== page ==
Zimbabwe's Election Standoff Extends to 4th Week

There are still no results from the presidential vote in Zimbabwe as a contested re-tally of the vote drags into a fourth week. Local and international demand has escalated for the results of the vote to be made public.

Copyright © 2008 NPR. For personal, noncommercial use only. See Terms of Use. For other uses, prior permission required.

RENEE MONTAGNE, host:

Thousands are reportedly fleeing Zimbabwe as the ruling party goes after its political opponents. The opposition party and human rights groups report activists have been killed or beaten and rounded up during a political stand-off with no end in sight.

It began three weeks ago with a presidential vote that apparently did not go the way of Zimbabwe's long-time ruler, though no one knows for sure since the country's election commission has refused to release the results.

NPR's Ofeibea Quist-Arcton is in Zimbabwe's capital, Harare, and joins us on the line to talk about that.

And, Ofeibea, tell us the details or some of the stories you're hearing about what's happening.

OFEIBEA QUIST-ARCTON: Well, Human Rights Watch, which is based in New York, has issued a report saying that President Robert Mugabe's party were running torture camps, where apparently opposition supporters are taken for beatings. The Opposition Movement For Democrat Change says about 400 supporters have been arrested. It says 500 have been attacked. It says 3,000 families have been displaced.

They've been saying for a while now that the government is waging a campaign of violence and intimidation and fear against the people, especially those who are deemed to have voted for the opposition. So that's what the opposition side is saying, and, of course, credible human rights organizations.

MONTAGNE: And the Zimbabwe government?

QUIST-ARCTON: It's saying very little, other than that the election commission is meticulously verifying elections. But still, of course, no presidential vote results.

MONTAGNE: Zimbabwe marked its 28th anniversary of independence from Britain last Friday. And that means 28 years of Robert Mugabe as its leader, because he's been the only one since independence. How was that date marked there in Zimbabwe?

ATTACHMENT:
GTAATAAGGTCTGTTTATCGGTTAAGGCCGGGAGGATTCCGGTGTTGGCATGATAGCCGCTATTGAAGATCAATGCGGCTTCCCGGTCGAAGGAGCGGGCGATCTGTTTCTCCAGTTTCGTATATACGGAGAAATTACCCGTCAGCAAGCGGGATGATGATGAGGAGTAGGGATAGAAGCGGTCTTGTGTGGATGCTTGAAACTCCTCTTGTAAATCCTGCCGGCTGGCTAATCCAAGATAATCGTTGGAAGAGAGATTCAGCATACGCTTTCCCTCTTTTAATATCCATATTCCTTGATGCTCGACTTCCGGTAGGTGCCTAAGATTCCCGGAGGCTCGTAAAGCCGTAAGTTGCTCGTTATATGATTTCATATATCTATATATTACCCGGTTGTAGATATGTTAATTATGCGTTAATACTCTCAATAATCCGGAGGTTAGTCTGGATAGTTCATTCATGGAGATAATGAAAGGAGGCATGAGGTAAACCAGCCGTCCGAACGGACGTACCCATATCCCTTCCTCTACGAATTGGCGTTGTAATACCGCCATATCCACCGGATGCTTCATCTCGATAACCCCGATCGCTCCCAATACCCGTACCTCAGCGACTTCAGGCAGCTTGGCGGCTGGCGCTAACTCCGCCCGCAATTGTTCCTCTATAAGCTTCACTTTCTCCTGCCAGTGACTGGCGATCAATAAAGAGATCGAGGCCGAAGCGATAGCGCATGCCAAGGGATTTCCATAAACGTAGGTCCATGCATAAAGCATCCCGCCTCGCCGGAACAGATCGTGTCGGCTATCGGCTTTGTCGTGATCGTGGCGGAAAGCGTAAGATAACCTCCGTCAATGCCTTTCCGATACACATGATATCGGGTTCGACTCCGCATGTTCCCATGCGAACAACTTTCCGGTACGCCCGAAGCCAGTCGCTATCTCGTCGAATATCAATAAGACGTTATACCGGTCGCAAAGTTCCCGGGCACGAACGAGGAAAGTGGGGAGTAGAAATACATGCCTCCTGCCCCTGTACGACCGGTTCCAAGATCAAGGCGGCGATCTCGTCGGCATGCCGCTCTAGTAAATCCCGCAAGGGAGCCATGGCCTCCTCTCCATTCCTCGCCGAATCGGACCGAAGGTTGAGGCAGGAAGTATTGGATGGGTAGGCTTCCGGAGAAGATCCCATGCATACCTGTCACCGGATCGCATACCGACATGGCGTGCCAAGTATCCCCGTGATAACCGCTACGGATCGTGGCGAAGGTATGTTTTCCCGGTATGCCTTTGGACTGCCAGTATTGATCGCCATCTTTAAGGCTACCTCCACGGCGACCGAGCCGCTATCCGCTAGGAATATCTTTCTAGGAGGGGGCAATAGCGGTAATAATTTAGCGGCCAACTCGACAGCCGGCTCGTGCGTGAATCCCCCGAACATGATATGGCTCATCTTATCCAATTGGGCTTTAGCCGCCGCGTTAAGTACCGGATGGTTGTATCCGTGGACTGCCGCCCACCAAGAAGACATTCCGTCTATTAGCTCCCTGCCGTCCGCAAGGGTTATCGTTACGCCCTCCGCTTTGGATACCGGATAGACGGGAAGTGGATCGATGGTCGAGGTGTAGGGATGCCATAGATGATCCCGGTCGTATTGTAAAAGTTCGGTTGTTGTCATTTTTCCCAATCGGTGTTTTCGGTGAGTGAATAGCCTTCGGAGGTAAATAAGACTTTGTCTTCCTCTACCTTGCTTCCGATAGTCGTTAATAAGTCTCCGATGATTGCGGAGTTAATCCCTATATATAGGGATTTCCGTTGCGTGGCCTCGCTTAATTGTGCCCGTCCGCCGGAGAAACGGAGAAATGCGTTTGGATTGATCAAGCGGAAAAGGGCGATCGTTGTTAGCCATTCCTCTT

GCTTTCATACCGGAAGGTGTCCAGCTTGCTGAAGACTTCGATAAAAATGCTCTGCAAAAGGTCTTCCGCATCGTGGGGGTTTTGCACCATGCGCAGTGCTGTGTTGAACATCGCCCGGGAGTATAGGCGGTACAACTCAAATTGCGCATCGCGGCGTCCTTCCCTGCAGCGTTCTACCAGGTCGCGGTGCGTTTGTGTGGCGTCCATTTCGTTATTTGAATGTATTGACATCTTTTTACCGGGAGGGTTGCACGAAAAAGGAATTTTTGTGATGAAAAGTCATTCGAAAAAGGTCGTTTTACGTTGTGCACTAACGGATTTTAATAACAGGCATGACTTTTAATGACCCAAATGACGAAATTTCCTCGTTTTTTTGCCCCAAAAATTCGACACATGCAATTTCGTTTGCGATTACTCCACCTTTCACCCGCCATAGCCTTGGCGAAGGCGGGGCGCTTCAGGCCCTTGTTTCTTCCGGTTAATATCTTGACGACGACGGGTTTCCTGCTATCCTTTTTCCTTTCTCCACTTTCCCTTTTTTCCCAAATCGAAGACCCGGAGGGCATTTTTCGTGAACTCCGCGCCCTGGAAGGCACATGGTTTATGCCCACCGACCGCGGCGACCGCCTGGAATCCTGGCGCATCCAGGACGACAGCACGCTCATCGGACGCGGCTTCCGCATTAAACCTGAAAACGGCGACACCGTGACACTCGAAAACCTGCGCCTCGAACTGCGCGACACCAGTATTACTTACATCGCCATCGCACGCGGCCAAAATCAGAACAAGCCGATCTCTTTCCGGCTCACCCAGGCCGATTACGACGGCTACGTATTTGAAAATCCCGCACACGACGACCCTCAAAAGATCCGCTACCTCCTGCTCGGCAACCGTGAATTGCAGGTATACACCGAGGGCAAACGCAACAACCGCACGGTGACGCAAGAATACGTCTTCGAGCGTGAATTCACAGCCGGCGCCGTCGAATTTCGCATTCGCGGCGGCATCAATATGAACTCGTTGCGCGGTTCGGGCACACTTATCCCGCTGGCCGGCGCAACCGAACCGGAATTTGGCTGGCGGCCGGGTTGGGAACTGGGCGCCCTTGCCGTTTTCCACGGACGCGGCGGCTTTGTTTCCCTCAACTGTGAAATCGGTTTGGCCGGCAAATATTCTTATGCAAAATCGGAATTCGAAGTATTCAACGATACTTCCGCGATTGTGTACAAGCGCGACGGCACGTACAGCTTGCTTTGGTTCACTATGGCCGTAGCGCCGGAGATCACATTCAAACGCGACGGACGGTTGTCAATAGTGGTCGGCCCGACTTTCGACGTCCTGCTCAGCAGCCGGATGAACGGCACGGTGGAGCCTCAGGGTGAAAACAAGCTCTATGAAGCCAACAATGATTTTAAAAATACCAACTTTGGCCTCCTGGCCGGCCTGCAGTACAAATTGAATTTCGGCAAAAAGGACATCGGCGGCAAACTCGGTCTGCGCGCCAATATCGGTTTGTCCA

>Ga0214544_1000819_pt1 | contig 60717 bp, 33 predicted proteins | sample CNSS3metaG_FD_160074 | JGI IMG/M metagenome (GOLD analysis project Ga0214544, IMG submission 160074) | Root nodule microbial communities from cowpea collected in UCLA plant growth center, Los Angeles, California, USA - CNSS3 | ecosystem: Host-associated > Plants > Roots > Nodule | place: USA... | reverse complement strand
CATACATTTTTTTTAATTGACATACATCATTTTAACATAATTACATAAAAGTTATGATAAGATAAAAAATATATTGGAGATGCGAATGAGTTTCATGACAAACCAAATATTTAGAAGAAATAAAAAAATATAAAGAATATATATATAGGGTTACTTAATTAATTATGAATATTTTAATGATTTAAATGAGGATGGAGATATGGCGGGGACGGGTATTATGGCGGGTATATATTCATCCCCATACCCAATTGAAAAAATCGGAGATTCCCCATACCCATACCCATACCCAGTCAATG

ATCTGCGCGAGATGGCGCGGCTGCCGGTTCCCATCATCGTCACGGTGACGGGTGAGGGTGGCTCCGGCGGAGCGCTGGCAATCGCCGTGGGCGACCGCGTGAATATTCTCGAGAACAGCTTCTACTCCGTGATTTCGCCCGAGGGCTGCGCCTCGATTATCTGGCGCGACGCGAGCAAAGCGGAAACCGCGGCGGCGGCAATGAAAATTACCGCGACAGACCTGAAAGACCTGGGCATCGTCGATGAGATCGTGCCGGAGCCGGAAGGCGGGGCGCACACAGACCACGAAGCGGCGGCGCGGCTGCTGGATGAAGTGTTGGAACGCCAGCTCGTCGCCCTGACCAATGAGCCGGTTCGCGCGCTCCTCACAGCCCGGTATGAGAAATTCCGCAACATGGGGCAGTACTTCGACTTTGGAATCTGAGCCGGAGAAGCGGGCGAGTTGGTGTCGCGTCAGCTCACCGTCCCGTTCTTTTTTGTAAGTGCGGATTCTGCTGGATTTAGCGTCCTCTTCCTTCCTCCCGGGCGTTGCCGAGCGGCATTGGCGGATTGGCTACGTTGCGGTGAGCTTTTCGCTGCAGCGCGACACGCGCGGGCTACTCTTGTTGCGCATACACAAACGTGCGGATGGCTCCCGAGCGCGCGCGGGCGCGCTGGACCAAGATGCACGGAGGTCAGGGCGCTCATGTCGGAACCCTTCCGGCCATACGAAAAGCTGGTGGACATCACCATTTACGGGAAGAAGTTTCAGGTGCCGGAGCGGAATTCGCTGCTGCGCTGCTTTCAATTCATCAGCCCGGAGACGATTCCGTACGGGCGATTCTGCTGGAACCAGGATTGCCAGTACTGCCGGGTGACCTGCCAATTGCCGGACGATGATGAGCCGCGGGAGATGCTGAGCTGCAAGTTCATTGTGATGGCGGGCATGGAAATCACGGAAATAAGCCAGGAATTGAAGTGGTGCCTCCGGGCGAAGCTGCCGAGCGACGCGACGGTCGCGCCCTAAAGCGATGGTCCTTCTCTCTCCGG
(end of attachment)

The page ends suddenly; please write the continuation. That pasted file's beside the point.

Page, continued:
QUIST-ARCTON: If you were a Robert Mugabe supporter, you were out celebrating in the stadium where he started targeting the same old enemies - the West. Britain, the former colonial power, which he said was trying to re-colonize Zimbabwe, the opposition, which he dismissed again as puppets of the British which were being used to buy Zimbabweans. And that was really the tenor of the speech. There was no mention of the elections, virtually - certainly no mention in the delay of the presidential results.

Now, just three weeks ago, it seemed that President Mugabe was on the back foot. He had lost the parliamentary vote to the opposition, his first real electoral defeat. And Zimbabweans believed that the country was ready for change.

But since then, the government seems to have got its right foot back, and it is talking about a run-off election in the presidential vote between President Mugabe and the main opposition leader, Morgan Tsvangirai. But we don't even know what the outcome of that presidential vote is yet, more than three weeks after the elections happened.

MONTAGNE: And Ofeibea, there's been lots of criticism from the West and even there in southern Africa of how Robert Mugabe is handling this. How long can it go on?

QUIST-ARCTON: That's the big question, Renee. I mean, we have had Ban Ki-moon, the secretary general of the U.N., saying this has got to end. We have got to have these results. But it seems that the government is determined to go its way and decide what will happen when.

Meanwhile, Zimbabweans are struggling. An opposition leader said Zimbabweans do not have violence in their DNA. They don't seem to have a stomach for a fight. More importantly, though, they seem to be trying to find food to fill their stomachs in a country that has virtually no food, inflation running into six figures, and people looking for medicine and trying to struggle to keep up daily rather than fight any sort of political battle at the moment.

MONTAGNE: Ofeibea, thanks very much.

QUIST-ARCTON: Always a pleasure.

MONTAGNE: NPR's Ofeibea Quist-Arcton, speaking to us from Harare, Zimbabwe.

Copyright © 2008 NPR. All rights reserved. No quotes from the materials contained herein may be used in any media without attribution to NPR. This transcript is provided for personal, noncommercial use only, pursuant to our Terms of Use. Any other use requires NPR's prior permission. Visit our permissions page for further information.

NPR transcripts are created on a rush deadline by a contractor for NPR, and accuracy and availability may vary. This text may not be in its final form and may be updated or revised in the future. Please be aware that the authoritative record of NPR's programming is the audio.

Comments

 

Please keep your community civil. All comments must follow the NPR.org Community rules and terms of use, and will be moderated prior to posting. NPR reserves the right to use the comments we receive, in whole or in part, and to use the commenter's name and location, in any medium. See also the Terms of Use, Privacy Policy and Community FAQ.

Support comes from: